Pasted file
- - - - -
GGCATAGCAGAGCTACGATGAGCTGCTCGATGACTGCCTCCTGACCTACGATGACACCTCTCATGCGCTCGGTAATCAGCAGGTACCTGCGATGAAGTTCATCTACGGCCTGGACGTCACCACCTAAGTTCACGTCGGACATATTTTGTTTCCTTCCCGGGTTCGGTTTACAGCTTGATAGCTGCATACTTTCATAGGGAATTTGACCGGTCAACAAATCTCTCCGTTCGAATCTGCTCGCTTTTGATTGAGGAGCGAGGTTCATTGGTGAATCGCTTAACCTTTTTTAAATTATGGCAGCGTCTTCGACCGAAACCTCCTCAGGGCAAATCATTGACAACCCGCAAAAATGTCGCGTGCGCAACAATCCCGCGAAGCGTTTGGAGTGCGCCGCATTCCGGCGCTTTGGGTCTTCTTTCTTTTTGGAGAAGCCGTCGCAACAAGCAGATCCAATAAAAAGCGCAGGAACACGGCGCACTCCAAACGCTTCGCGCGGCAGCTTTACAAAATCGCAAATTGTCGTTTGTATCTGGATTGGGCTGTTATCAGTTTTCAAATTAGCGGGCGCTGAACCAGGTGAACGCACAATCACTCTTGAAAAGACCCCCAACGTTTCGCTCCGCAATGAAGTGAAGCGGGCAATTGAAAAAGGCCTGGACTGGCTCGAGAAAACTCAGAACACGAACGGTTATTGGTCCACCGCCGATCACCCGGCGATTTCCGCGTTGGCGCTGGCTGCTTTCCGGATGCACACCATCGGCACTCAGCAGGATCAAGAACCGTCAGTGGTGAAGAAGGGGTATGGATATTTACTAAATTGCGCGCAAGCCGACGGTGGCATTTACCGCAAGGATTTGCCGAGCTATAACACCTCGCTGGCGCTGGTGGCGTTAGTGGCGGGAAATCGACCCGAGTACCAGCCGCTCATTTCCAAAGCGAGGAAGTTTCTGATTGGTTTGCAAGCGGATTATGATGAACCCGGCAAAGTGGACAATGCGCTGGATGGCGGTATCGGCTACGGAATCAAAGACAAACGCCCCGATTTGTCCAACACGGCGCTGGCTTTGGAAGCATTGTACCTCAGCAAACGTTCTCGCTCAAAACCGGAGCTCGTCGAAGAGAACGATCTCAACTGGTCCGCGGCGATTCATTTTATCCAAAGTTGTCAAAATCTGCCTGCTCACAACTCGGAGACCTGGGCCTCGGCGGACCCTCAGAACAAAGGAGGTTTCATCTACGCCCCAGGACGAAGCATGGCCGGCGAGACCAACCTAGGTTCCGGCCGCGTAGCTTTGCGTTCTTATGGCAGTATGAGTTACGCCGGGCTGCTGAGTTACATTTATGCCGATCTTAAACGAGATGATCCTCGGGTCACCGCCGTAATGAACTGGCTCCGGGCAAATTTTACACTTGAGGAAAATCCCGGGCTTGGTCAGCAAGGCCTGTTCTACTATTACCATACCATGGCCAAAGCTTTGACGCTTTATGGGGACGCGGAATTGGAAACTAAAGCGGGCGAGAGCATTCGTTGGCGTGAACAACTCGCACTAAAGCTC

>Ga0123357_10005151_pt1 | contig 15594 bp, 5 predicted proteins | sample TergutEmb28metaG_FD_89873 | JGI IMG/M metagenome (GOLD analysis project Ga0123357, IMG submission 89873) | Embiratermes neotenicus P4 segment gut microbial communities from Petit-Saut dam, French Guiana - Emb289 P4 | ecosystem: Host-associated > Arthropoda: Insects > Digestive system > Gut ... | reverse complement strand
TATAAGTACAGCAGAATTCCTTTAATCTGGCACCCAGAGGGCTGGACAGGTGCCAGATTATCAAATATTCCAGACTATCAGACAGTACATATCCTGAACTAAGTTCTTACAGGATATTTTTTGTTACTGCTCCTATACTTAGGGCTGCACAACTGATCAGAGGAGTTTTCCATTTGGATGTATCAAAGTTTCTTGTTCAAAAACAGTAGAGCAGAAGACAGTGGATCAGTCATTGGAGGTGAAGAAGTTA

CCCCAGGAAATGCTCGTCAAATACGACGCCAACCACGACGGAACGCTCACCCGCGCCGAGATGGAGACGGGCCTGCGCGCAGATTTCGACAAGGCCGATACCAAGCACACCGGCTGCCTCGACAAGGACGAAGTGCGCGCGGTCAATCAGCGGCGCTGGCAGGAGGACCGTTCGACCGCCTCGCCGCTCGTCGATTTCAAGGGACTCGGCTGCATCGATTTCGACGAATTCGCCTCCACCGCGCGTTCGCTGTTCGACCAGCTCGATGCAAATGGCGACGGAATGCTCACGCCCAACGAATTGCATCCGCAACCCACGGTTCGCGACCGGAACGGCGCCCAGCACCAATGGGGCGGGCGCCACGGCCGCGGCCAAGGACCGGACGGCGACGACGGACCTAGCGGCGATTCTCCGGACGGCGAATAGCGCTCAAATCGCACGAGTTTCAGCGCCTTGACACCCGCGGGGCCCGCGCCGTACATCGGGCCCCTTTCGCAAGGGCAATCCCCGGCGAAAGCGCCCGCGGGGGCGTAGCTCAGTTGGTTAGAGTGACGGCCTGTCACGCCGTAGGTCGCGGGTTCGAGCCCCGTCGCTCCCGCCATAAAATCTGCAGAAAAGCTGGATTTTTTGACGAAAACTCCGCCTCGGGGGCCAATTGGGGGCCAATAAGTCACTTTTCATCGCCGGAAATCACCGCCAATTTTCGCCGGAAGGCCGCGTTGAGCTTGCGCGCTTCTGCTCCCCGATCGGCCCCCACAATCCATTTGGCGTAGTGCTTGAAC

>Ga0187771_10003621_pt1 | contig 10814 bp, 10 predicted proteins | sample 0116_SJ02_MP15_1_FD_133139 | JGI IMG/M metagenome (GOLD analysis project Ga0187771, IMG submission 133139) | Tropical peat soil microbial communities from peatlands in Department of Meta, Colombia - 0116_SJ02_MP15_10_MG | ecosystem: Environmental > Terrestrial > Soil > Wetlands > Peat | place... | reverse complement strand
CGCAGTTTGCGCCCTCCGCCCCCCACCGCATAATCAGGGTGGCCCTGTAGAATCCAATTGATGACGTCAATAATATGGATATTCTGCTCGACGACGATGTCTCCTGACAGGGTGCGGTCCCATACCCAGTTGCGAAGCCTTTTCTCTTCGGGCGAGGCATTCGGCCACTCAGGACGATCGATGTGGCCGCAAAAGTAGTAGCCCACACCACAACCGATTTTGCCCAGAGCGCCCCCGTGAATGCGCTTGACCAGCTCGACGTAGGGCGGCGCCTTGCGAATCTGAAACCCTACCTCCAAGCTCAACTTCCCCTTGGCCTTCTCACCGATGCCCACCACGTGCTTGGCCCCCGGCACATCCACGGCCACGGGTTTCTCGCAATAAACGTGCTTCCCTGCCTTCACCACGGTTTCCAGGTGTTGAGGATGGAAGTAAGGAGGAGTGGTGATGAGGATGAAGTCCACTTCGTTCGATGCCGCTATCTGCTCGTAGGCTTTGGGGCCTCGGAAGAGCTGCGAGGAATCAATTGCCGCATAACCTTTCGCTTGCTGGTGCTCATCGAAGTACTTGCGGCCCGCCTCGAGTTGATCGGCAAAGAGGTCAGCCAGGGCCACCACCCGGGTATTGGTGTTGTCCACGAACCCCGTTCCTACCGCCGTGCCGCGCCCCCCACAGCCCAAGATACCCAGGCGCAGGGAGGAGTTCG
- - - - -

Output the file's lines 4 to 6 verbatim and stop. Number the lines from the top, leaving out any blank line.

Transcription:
CCCCAGGAAATGCTCGTCAAATACGACGCCAACCACGACGGAACGCTCACCCGCGCCGAGATGGAGACGGGCCTGCGCGCAGATTTCGACAAGGCCGATACCAAGCACACCGGCTGCCTCGACAAGGACGAAGTGCGCGCGGTCAATCAGCGGCGCTGGCAGGAGGACCGTTCGACCGCCTCGCCGCTCGTCGATTTCAAGGGACTCGGCTGCATCGATTTCGACGAATTCGCCTCCACCGCGCGTTCGCTGTTCGACCAGCTCGATGCAAATGGCGACGGAATGCTCACGCCCAACGAATTGCATCCGCAACCCACGGTTCGCGACCGGAACGGCGCCCAGCACCAATGGGGCGGGCGCCACGGCCGCGGCCAAGGACCGGACGGCGACGACGGACCTAGCGGCGATTCTCCGGACGGCGAATAGCGCTCAAATCGCACGAGTTTCAGCGCCTTGACACCCGCGGGGCCCGCGCCGTACATCGGGCCCCTTTCGCAAGGGCAATCCCCGGCGAAAGCGCCCGCGGGGGCGTAGCTCAGTTGGTTAGAGTGACGGCCTGTCACGCCGTAGGTCGCGGGTTCGAGCCCCGTCGCTCCCGCCATAAAATCTGCAGAAAAGCTGGATTTTTTGACGAAAACTCCGCCTCGGGGGCCAATTGGGGGCCAATAAGTCACTTTTCATCGCCGGAAATCACCGCCAATTTTCGCCGGAAGGCCGCGTTGAGCTTGCGCGCTTCTGCTCCCCGATCGGCCCCCACAATCCATTTGGCGTAGTGCTTGAAC

>Ga0187771_10003621_pt1 | contig 10814 bp, 10 predicted proteins | sample 0116_SJ02_MP15_1_FD_133139 | JGI IMG/M metagenome (GOLD analysis project Ga0187771, IMG submission 133139) | Tropical peat soil microbial communities from peatlands in Department of Meta, Colombia - 0116_SJ02_MP15_10_MG | ecosystem: Environmental > Terrestrial > Soil > Wetlands > Peat | place... | reverse complement strand
CGCAGTTTGCGCCCTCCGCCCCCCACCGCATAATCAGGGTGGCCCTGTAGAATCCAATTGATGACGTCAATAATATGGATATTCTGCTCGACGACGATGTCTCCTGACAGGGTGCGGTCCCATACCCAGTTGCGAAGCCTTTTCTCTTCGGGCGAGGCATTCGGCCACTCAGGACGATCGATGTGGCCGCAAAAGTAGTAGCCCACACCACAACCGATTTTGCCCAGAGCGCCCCCGTGAATGCGCTTGACCAGCTCGACGTAGGGCGGCGCCTTGCGAATCTGAAACCCTACCTCCAAGCTCAACTTCCCCTTGGCCTTCTCACCGATGCCCACCACGTGCTTGGCCCCCGGCACATCCACGGCCACGGGTTTCTCGCAATAAACGTGCTTCCCTGCCTTCACCACGGTTTCCAGGTGTTGAGGATGGAAGTAAGGAGGAGTGGTGATGAGGATGAAGTCCACTTCGTTCGATGCCGCTATCTGCTCGTAGGCTTTGGGGCCTCGGAAGAGCTGCGAGGAATCAATTGCCGCATAACCTTTCGCTTGCTGGTGCTCATCGAAGTACTTGCGGCCCGCCTCGAGTTGATCGGCAAAGAGGTCAGCCAGGGCCACCACCCGGGTATTGGTGTTGTCCACGAACCCCGTTCCTACCGCCGTGCCGCGCCCCCCACAGCCCAAGATACCCAGGCGCAGGGAGGAGTTCG